Construction on the current Wood County Courthouse began in 1899. It took nearly two years at a cost of $100,000 to complete the huge, five-story structure.

Built with native sandstone, the Courthouse is an excellent example of modified Richardsonian Romanesque architecture. The exterior is highlighted with ornate turrets, balconies, stilted arches, a bell tower and unique, symbolic carvings. An intricate marble fountain featuring a bust of former State Circuit Judge James Monroe Jackson was erected near the building's west entrance in 1901.

The Wood County Courthouse, listed on the National Historic Register, is said to be fireproof thanks to the massive amounts of iron and steel in its framework. The cornerstone of the massive framework was laid in place by the Masonic organization during Wood County's Centennial Celebration in 1899.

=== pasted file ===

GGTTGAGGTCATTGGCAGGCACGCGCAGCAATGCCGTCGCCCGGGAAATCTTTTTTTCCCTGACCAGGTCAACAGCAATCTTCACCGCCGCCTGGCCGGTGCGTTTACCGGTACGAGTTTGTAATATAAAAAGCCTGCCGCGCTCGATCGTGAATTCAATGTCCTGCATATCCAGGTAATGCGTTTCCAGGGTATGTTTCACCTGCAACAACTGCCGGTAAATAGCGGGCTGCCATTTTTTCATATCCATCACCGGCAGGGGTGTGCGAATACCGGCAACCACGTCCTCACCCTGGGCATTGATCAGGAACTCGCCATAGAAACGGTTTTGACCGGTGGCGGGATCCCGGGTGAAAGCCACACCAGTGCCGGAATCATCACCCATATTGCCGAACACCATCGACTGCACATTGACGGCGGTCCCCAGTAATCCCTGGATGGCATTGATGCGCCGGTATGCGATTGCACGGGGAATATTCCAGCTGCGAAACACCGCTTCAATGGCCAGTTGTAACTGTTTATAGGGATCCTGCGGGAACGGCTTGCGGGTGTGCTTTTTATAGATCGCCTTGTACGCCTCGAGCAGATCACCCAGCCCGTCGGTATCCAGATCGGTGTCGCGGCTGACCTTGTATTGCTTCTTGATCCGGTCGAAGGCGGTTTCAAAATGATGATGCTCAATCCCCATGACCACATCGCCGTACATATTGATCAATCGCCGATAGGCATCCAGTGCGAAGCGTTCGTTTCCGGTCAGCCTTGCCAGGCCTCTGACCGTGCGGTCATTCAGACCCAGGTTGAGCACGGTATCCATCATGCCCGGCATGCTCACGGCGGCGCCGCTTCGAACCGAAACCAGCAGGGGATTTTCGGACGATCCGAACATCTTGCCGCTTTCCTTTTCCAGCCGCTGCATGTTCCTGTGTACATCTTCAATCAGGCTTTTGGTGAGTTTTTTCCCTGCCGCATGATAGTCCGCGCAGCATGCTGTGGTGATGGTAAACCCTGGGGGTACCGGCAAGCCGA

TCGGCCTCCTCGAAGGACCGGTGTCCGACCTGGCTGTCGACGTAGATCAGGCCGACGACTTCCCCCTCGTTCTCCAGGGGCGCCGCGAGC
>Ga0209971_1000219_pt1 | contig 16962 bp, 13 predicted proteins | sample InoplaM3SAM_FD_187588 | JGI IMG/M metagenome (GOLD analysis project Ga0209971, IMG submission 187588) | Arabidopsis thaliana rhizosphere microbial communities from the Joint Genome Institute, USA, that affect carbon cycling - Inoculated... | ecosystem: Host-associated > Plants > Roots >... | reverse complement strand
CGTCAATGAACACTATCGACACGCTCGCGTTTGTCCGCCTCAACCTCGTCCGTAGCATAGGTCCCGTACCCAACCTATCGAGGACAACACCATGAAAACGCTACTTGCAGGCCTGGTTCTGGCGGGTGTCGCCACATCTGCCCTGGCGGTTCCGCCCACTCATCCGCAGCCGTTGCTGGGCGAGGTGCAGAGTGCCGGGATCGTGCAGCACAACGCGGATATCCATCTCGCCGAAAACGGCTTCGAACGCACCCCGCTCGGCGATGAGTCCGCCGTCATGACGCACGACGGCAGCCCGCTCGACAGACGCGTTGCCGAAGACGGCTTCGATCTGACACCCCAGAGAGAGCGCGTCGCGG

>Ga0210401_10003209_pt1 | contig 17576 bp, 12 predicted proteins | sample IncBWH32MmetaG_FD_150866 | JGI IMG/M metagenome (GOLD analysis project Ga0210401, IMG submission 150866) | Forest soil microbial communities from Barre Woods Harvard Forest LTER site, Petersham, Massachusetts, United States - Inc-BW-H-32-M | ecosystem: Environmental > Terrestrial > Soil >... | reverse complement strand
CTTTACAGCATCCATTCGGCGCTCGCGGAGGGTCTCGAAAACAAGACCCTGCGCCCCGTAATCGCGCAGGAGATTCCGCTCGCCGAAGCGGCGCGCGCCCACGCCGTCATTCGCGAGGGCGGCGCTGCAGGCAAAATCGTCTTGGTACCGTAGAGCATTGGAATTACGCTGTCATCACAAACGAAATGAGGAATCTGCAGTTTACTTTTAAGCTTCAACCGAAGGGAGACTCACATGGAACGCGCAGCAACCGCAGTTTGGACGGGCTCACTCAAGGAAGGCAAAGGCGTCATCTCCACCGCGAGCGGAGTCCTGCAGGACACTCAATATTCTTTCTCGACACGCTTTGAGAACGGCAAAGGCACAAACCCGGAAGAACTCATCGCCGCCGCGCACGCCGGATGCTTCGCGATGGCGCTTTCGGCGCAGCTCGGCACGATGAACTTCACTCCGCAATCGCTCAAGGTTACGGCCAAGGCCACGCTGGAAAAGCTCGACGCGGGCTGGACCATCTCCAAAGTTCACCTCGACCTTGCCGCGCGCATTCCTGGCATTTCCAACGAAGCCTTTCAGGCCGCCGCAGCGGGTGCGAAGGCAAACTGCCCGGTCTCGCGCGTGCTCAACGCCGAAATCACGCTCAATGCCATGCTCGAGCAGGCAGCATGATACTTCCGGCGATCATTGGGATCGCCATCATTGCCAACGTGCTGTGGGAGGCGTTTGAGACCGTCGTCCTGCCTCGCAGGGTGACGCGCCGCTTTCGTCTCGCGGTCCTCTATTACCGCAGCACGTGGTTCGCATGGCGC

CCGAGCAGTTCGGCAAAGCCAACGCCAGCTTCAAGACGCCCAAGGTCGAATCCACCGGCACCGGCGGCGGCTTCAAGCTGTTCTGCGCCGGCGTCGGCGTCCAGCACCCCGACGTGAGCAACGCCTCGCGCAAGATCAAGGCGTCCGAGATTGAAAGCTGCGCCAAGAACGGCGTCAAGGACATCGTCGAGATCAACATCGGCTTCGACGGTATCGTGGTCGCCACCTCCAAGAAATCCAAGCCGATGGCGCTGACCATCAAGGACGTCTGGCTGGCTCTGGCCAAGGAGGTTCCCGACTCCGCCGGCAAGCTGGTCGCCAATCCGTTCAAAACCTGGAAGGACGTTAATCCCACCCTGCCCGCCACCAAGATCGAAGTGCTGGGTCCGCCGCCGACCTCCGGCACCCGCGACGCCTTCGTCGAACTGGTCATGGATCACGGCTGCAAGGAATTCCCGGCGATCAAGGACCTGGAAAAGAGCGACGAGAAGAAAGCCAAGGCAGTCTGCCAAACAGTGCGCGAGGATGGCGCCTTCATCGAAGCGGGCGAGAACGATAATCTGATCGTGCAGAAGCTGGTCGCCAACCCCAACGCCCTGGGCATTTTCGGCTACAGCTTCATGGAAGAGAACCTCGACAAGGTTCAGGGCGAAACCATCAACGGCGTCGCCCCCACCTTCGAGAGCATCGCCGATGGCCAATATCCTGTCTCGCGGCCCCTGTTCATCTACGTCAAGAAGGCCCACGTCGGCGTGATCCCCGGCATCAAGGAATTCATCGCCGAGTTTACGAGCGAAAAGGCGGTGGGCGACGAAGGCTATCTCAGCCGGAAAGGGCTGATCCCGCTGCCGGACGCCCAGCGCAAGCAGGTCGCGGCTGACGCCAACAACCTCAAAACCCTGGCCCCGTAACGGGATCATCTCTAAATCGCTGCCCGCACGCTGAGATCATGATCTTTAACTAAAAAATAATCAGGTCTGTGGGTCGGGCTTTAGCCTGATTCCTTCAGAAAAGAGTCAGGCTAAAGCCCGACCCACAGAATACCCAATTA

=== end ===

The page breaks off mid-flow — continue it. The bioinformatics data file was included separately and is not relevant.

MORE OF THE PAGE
The interior of the Wood County Courthouse reflects the craftsmanship of woodworkers and stained glass artisans of the late 19 th century. Finely detailed oak woodwork can be found on the desk and scrolled railing in the second floor judicial room.

In the early 1980s, an organization of local residents saved the fifth Wood County Courthouse from proposed destruction. The building underwent an extensive renovation in 1983 and 1984 at a cost of $1.5 million.

As the rallying point for the County's 1999 Bicentennial celebration, a time capsule was placed near the west entrance. It is to be opened in 2099.